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4 ways to build resilience, according to CEOs who succeeded despite COVID-19

The CEOs of Siemens and Carbon share their best practices for building resilience in any team or organization.

4 ways to build resilience, according to CEOs who succeeded despite COVID-19
[Source image: kieferpix/iStock]
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After a year like 2020, it’s no wonder people prize resilience. The trait has helped many organizations weather the triple punches of health, economic, and cultural crises. But how does an organization develop and encourage resilience—not just among its workforce but throughout all of its processes?

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Speaking at a workshop during Fast Company‘s Most Innovative Companies Summit today, Siemens president and CEO Barbara Humpton, who leads a workforce of 40,000 and is at the helm of a concentrated effort to create safer indoor spaces, was joined by Carbon’s president and CEO, Ellen Kullman. Carbon rapidly pivoted last year to develop the Resolution Medical Lattice Swab for COVID-19 testing.

The leaders offered their observations on the concept of “antifragility,” a term that was introduced by Nassim Nicholas Taleb in his book Antifragile. It’s defined as “a property of systems in which they increase in capability to thrive as a result of stressors, shocks, volatility, noise, mistakes, faults, attacks, or failures.” Both Kullman and Humpton used that as a starting point to detail their own best practices for weathering any storm.

Take a look at where you’ve been

Kullman and Humpton began by culling from their previous work experience various times that tested their mettle. Both were quick to mention that having children played a huge part in their ability to roll with disruption. But from a professional perspective, Kullman, an engineer and a veteran of DuPont, recalled the devastating impact that Hurricane Katrina had on one of its plants in Mississippi and how everyone immediately pulled together to help first responders help other citizens in peril in the aftermath.

Humpton remembered being brought in to lead a struggling team working on GPS at IBM and taking them through to finally delivering on the project. “[You become] better creating more success because of what you experience and learn,” said Kullman.

Understand what’s in your control

For both, these recollections served as valuable lessons in being able to understand what a person and team are capable of when they are under significant stress. “I created a mantra,” said Kullman—”‘Focus on what you can control and create a new trajectory.'” The former, she said, goes a long way to combat the feeling of helplessness during events such as natural disasters that are beyond anyone’s control.

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Humpton agreed about the importance of identifying what you can control. She also pointed out that in addition to IQ and EQ, she likes to lean into DQ. The “disruption quotient” is just as necessary for creating resilience as both intellectual and emotional intelligence. DQ captures “people who are gluttons for change,” she said, who will be able to surf the waves of crisis. “People who said ‘Call me when it is over’ aren’t performing in leadership,” Humpton maintained.

Take a beat

One of the things that people tend to do in challenging times is to react by holding their breath, said Humpton with a sharp and audible inhale. This is when it helps to remember to pause and ask yourself, “Is this something I control or not? If not,” she said, “it’s just news.” Then it’s easier to make a choice about how to react.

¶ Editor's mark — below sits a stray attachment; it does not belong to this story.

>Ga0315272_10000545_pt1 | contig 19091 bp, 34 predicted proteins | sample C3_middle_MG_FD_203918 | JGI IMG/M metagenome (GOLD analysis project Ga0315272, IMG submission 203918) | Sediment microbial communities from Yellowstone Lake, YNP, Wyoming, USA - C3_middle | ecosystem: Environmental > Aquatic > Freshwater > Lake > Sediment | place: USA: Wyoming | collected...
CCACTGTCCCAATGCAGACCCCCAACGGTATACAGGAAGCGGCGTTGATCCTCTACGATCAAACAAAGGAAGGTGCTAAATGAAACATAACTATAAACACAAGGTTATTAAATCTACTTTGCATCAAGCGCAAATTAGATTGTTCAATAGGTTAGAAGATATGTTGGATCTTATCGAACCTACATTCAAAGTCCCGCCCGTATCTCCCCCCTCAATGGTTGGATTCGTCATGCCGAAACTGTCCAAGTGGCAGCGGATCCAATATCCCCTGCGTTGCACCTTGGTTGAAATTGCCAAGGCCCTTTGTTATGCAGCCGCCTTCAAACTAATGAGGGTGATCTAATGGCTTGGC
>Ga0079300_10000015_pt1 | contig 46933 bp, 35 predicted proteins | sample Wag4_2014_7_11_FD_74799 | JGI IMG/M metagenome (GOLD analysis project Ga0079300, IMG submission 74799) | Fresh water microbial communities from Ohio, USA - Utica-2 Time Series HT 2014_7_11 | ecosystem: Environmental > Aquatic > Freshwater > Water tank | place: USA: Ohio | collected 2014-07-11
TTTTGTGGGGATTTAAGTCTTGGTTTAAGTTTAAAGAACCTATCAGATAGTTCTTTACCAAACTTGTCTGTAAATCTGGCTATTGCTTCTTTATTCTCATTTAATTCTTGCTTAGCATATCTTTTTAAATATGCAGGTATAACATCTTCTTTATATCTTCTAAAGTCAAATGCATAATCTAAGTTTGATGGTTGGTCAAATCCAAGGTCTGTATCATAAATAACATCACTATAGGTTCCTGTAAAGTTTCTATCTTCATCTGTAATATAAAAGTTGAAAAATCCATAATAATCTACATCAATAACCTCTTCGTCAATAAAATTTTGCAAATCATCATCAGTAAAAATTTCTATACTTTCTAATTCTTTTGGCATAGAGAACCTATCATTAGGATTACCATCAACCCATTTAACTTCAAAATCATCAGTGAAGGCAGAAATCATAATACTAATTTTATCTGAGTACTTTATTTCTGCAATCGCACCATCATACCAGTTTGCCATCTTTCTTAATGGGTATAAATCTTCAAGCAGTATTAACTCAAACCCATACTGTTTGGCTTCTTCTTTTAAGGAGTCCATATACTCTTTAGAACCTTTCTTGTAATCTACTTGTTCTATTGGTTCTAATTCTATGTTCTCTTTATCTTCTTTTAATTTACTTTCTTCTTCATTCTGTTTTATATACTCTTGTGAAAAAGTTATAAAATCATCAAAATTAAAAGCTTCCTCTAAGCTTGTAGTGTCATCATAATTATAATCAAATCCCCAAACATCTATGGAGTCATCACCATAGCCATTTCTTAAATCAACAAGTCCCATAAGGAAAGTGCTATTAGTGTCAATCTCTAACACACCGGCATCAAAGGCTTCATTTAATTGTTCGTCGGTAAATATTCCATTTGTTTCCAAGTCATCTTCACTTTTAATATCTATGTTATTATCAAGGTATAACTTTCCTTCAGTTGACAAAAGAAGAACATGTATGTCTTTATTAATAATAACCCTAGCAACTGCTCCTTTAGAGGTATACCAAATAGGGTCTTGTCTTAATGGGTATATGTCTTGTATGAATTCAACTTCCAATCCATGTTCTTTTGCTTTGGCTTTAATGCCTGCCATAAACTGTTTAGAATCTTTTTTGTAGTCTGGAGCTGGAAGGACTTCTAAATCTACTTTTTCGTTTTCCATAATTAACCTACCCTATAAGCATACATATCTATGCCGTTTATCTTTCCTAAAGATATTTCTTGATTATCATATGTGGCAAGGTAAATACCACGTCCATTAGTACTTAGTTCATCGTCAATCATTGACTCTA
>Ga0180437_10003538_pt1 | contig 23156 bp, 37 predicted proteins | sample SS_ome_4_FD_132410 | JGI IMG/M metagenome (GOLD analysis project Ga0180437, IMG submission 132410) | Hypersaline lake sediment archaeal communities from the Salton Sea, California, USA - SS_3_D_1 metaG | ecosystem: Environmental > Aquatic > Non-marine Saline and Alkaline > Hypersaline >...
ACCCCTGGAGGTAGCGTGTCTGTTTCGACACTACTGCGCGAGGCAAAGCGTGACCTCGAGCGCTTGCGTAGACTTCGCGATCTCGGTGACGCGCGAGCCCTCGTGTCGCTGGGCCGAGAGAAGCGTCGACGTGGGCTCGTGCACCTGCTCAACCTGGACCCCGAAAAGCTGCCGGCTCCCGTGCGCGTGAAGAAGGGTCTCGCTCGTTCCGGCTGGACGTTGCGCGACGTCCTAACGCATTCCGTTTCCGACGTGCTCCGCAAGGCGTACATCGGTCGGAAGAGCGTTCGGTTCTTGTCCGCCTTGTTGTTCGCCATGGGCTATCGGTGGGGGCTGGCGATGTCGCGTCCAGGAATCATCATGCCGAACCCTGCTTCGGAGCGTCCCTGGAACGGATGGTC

Kullman noted that breathing and thinking about how to react is very much a learned trait. She uses it as an opportunity to stay collected. “If you have calmness,” she said, then you can use collaboration skills to enable others to act with thoughtful determination.

For her part, Humpton says being able to stay focused and not reactive allows her to help others get the resources they need to get their jobs done. She likened it to being “in the zone” because “you are applying your best self.”

Internalize lessons

Kullman is a proponent of postmortems, as long as they happen “in calm of day, after the darkness passed.” After a challenging time, she likes to bring teams together to go over what they learned and, more importantly, to ask themselves what they would have done differently if they knew then what they know now. It’s crucial to make it safe to say anything, she underscored, and she noted that leaders needed to show vulnerability to be part of the team, create camaraderie, and change what needs to change going forward.

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Humpton didn’t completely agree with holding debriefs. “It doesn’t help too much to look backward,” she said, particularly when working with engineers. She said they instead looked forward during COVID-19 by creating a document called Agenda 2030, which would serve as a guide for them to start developing what would be needed to address future markets.

Coming through the first and second waves of the pandemic, Humpton said it helped “just to get people thinking creatively about where you go. It’s lessons learned but with a forward-looking spirit to them.” This keeps teams inspired to move on, she said. And it keeps them resilient and flexible. Bottom line, said Humpton, “In a moment of disruption, people want to be helpful, and to know they’re needed and essential.”

About the author

Lydia Dishman is a reporter writing about the intersection of tech, leadership, and innovation. She is a regular contributor to Fast Company and has written for CBS Moneywatch, Fortune, The Guardian, Popular Science, and the New York Times, among others.

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